Multiple steroid courses show efficacy for improving survival rateAccording to a recently concluded study, multiple courses of steroids to expectant mothers could be more than just useful for improving the survival rate of preterm babies.

It was disclosed in the study that use of steroids by women in preterm labor can considerably reduce the need for preterm babies to be put on ventilation.

Babies need to be placed on ventilation when nursing mothers avoid steroid treatment, as per Sanjiv Amin, M.D., assistant professor of Pediatrics at the University of Rochester Medical center and author of the study.

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According to a recently concluded study, multiple courses of steroids to expectant mothers could be more than just useful for improving the survival rate of preterm babies.

It was disclosed in the study that use of steroids by women in preterm labor can considerably reduce the need for preterm babies to be put on ventilation.

From Bio-Medicine.org:

“The consensus in recent years has been to no longer give women in preterm labor more than one course of steroids because of possible adverse effects, but it means more babies are born needing ventilation,” said Sanjiv Amin, M.D., assistant professor of Pediatrics at the University of Rochester Medical center and author of the study. “These findings may give us back a tool to help give these fragile babies a better chance of survival.”

Before concerns arose in 2000 about safety of multiple courses of steroids, many mothers in on-and-off preterm labor received several rounds before delivering. Now, when mothers go into preterm labor, obstetricians will often administer only a single course of steroids to help strengthen the baby’s lungs upon birth. But if the birth is successfully held off for more than seven days, the mother does not receive another course of medication and the baby’s lungs may not be protected.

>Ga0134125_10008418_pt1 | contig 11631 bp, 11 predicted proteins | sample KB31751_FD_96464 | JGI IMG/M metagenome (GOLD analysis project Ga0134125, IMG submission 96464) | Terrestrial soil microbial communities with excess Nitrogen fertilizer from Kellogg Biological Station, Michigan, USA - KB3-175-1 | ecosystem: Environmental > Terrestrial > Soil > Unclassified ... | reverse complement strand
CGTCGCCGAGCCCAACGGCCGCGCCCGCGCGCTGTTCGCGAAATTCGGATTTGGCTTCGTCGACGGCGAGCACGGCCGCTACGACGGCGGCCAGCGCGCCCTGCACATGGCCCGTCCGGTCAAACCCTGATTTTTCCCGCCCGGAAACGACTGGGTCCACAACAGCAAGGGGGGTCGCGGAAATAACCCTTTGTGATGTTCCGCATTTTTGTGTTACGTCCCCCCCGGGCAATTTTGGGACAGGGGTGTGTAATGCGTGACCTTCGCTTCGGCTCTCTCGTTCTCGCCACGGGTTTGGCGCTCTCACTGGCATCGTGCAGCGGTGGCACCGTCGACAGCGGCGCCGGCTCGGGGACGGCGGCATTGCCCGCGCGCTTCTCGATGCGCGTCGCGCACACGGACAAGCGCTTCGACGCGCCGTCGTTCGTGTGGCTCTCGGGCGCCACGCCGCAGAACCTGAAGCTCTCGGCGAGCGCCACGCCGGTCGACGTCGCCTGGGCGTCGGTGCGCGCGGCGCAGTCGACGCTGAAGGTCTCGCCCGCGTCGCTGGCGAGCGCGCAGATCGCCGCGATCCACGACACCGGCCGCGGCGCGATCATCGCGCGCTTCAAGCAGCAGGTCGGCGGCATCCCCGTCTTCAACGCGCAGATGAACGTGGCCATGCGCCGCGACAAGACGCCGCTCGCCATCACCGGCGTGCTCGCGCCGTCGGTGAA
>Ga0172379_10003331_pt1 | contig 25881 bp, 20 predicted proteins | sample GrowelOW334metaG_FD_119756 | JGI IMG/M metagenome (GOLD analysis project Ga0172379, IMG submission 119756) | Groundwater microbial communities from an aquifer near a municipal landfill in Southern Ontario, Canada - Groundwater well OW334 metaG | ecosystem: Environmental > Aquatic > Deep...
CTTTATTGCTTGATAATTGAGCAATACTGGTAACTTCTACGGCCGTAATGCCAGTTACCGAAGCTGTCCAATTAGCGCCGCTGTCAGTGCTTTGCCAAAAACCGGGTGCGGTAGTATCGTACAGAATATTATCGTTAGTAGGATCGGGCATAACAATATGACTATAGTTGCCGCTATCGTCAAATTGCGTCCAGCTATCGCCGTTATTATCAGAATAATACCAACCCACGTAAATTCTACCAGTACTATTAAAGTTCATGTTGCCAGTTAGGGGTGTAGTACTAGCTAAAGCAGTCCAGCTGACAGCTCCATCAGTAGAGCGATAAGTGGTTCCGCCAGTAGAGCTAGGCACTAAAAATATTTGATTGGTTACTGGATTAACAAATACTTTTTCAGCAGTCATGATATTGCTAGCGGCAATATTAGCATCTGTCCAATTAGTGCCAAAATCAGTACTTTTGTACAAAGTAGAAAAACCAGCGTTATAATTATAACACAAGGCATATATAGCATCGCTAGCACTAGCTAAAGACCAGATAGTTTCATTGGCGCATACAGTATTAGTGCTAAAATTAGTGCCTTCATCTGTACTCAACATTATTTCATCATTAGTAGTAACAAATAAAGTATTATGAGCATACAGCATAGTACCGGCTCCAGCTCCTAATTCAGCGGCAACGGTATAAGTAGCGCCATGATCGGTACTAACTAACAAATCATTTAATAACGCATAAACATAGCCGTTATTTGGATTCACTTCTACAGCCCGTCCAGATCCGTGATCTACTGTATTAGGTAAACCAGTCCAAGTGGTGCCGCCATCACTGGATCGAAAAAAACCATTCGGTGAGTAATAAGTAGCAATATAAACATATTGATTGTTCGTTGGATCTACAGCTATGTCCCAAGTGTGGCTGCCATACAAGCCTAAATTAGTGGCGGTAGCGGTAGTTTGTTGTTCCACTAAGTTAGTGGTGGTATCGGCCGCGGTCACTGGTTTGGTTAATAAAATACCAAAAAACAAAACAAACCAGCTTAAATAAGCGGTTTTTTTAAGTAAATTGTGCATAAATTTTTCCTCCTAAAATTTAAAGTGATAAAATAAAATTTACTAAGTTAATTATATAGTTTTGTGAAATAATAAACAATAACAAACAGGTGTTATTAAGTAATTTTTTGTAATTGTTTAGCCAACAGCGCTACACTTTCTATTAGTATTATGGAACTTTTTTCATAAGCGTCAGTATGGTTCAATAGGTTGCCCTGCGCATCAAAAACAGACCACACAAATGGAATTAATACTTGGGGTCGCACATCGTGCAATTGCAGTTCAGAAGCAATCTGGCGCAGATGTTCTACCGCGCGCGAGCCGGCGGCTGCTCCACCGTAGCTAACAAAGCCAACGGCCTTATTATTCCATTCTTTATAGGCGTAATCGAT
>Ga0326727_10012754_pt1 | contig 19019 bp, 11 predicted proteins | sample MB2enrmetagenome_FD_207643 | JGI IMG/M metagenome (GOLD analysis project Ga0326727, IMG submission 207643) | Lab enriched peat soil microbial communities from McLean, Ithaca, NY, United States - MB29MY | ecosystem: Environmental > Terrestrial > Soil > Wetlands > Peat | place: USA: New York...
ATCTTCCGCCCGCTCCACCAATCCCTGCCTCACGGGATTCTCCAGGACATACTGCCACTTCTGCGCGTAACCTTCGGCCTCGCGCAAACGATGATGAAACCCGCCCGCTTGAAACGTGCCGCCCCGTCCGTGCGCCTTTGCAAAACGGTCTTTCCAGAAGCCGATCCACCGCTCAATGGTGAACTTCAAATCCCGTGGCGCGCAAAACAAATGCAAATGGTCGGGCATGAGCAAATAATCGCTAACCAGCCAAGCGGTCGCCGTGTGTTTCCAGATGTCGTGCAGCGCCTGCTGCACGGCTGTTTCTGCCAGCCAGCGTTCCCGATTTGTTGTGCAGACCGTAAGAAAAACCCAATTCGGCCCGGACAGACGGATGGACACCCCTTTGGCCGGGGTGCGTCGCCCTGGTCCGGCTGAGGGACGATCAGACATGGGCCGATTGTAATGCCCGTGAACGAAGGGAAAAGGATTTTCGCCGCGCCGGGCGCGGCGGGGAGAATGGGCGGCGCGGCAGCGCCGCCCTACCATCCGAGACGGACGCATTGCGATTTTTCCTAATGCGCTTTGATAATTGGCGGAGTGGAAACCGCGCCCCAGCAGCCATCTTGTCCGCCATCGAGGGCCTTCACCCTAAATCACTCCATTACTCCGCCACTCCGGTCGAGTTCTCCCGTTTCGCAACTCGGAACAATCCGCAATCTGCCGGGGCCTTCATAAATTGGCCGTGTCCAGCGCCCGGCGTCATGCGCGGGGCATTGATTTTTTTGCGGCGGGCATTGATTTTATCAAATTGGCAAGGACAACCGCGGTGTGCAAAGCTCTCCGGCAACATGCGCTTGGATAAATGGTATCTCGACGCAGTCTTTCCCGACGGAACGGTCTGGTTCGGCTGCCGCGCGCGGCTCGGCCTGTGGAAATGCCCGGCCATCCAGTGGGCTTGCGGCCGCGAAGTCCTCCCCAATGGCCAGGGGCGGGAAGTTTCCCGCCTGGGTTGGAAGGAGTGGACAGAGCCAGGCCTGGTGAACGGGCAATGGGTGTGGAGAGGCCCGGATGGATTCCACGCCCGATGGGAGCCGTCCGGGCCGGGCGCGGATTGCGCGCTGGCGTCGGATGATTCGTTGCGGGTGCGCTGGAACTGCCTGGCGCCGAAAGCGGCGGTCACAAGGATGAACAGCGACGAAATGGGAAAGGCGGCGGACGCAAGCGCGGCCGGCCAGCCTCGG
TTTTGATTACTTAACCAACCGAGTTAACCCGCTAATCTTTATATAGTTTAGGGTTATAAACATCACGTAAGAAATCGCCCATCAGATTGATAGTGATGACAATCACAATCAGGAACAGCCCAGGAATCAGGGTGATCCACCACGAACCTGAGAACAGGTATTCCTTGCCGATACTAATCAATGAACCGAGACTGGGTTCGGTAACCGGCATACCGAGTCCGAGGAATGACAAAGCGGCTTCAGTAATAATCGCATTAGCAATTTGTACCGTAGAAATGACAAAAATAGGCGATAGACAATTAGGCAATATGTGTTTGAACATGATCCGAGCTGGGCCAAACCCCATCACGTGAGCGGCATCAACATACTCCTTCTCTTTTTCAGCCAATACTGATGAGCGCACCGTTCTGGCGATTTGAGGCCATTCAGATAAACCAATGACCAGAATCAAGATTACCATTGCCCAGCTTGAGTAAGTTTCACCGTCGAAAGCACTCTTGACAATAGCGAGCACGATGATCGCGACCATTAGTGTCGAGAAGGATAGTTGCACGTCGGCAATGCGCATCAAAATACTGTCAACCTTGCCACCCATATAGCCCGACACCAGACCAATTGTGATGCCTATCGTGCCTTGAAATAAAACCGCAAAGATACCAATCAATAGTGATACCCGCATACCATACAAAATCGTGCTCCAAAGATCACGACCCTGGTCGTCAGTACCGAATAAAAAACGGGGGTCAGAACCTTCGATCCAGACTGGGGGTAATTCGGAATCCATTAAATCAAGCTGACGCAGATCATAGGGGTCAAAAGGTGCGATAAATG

This is regrettable, because one of the biggest challenges for babies born preterm is breathing on their own. Many develop respiratory distress syndrome because their lungs have not developed a protective film over their air sacks, called surfactant, which aids in the transfer of oxygen and decreases the work of breathing. Because of that, they may receive medications and supplemental oxygen, which can cause problems of their own.

Babies need to be placed on ventilation when nursing mothers avoid steroid treatment, as per Sanjiv Amin, M.D., assistant professor of Pediatrics at the University of Rochester Medical center and author of the study.

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